Angela Inglis, Railway Lands, Catching St Pancras & King’s Cross (Troubador Publishing, £30)
When St Pancras was first built in the 1860s, over 6,000 people were made homeless and no thought given to their fate. Even the dead were not spared as thousands of bodies were removed in a task which traumatised the young Thomas Hardy. These days such callousness would be unthinkable but nevertheless the current redevelopment of the area based around the transformation of St Pancras into the Eurostar terminal has claimed its share of casualties.
St Pancras and King’s Cross is surrounded by a large hinterland of old goods yards and sidings, made redundant by the decline of railfreight. With St Pancras now about to reopen, this is to be redeveloped by, what is known in the jargon, a ‘mixed development’ of housing, offices, shops and leisure faculties.
King’s Cross may have been a haunt of prostitutes and drug addicts but as the detailed and evocative pictures in this book show, the area was not without merit. While the masterpieces that make up the station, Gilbert Scott’s crazy Gothic hotel and the elegant single span Barlow shed have not only been retained, but, as the photographs demonstrate, been greatly enhanced other features have been lost such as the gasholders, several blocks of pleasing Victorian flats now inhabited by a ragbag of eccentrics and artists, and various warehouses.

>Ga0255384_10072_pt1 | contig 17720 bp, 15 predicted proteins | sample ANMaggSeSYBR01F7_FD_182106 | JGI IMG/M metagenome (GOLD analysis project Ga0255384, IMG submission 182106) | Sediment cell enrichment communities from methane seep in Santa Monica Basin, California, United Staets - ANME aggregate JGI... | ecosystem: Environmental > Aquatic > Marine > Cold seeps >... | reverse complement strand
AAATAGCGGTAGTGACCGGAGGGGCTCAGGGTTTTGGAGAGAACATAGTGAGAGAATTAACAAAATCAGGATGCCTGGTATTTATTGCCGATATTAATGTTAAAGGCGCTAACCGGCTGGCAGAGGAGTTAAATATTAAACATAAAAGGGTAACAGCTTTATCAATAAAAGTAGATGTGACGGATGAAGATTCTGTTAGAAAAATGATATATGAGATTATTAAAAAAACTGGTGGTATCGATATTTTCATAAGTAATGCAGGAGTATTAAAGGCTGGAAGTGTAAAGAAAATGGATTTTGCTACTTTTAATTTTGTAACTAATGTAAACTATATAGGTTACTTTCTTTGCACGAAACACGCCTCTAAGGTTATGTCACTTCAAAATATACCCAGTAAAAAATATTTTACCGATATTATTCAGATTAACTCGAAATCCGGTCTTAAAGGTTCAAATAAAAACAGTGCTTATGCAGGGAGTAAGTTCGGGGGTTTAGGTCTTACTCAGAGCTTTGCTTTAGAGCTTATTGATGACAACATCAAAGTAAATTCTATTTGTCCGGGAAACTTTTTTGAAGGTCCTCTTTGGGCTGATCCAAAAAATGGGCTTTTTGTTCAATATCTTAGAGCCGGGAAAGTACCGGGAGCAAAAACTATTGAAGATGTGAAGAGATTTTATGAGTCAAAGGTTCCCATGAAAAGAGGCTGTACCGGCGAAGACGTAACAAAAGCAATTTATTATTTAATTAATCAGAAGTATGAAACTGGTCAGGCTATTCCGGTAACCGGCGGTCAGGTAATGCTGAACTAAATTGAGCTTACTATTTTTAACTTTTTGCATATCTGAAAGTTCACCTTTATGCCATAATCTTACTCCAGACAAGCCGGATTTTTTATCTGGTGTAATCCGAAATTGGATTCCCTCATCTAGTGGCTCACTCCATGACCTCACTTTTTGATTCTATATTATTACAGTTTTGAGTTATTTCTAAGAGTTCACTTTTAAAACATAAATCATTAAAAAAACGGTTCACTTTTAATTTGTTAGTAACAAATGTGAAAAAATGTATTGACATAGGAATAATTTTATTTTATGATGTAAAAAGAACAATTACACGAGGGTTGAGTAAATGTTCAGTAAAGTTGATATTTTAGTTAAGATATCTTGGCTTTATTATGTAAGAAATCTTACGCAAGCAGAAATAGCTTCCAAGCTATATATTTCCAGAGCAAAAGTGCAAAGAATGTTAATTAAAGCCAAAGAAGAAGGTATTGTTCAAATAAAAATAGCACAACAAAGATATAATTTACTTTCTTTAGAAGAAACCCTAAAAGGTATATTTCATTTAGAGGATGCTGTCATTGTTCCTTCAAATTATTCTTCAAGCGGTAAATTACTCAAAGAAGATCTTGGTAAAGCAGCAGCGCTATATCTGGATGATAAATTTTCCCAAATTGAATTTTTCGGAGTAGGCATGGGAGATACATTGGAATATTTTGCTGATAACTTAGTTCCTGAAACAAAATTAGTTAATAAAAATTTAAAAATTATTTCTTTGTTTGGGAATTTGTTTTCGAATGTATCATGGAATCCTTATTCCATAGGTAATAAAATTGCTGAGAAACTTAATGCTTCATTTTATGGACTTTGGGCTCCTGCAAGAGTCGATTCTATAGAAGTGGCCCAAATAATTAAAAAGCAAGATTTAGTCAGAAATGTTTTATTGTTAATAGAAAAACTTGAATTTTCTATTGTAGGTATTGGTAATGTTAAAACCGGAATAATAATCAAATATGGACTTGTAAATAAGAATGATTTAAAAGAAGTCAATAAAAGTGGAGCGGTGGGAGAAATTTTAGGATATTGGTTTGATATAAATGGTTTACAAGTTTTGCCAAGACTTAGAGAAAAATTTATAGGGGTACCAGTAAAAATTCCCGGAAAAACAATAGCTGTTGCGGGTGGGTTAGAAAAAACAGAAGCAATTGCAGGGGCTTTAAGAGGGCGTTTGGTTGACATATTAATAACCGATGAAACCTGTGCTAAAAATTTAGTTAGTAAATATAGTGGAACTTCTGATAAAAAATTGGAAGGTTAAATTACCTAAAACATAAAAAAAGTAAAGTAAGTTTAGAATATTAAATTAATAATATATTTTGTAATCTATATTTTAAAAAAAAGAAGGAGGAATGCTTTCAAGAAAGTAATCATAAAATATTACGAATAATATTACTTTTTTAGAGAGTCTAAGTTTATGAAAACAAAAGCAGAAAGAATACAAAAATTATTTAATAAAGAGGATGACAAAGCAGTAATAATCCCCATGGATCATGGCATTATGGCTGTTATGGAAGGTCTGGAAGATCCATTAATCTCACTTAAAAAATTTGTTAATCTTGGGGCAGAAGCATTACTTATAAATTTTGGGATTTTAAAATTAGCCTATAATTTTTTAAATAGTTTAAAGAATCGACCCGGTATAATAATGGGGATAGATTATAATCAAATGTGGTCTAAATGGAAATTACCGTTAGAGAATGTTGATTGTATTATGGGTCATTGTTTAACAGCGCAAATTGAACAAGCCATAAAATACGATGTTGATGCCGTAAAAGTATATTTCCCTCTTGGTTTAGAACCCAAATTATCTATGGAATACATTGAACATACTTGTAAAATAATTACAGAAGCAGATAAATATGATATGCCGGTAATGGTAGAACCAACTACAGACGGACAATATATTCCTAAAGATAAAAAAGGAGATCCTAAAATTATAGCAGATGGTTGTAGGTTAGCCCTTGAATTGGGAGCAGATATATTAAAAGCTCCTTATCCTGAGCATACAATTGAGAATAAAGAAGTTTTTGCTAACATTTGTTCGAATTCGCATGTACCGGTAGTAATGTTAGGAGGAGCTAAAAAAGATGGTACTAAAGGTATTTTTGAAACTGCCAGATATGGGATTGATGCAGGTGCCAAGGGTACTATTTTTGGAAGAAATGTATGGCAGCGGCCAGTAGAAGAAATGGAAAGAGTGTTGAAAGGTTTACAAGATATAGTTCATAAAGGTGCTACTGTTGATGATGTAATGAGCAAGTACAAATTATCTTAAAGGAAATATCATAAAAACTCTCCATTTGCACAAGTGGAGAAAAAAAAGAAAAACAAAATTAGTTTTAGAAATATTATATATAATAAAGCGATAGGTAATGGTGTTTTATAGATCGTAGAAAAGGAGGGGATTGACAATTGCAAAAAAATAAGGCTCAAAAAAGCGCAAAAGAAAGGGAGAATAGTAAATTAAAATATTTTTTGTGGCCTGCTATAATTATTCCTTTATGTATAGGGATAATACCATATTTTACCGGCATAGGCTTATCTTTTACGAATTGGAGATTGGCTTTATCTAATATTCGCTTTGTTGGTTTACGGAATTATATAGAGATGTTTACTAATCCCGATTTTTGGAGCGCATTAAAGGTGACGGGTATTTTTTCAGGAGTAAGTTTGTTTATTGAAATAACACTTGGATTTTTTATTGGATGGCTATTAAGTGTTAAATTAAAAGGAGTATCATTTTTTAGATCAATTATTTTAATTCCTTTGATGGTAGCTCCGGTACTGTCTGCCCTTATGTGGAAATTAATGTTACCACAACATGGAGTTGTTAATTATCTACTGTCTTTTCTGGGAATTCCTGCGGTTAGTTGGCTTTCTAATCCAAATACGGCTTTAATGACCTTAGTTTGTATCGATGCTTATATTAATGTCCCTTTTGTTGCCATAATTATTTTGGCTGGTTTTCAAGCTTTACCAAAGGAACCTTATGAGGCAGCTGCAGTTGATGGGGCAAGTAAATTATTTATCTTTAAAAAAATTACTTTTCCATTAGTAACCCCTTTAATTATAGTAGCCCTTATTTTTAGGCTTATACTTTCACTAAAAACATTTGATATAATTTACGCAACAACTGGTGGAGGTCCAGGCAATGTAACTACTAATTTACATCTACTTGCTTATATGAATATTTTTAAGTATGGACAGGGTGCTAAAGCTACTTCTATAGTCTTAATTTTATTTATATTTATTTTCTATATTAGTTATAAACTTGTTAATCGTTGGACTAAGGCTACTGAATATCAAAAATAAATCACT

While the photographs stick in the mind, the text is rather sparse, providing insufficient information for those not familiar with the area. There is a fascinating debate to be had here because while the area will be transformed, the question inherent in this book is whether anything of its character will survive. Every developer should be compelled to create a book like this to ensure as much as possible does.
Christian Wolmar’s book on the history of the railways, Fire & Steam, has just been published by Atlantic Books.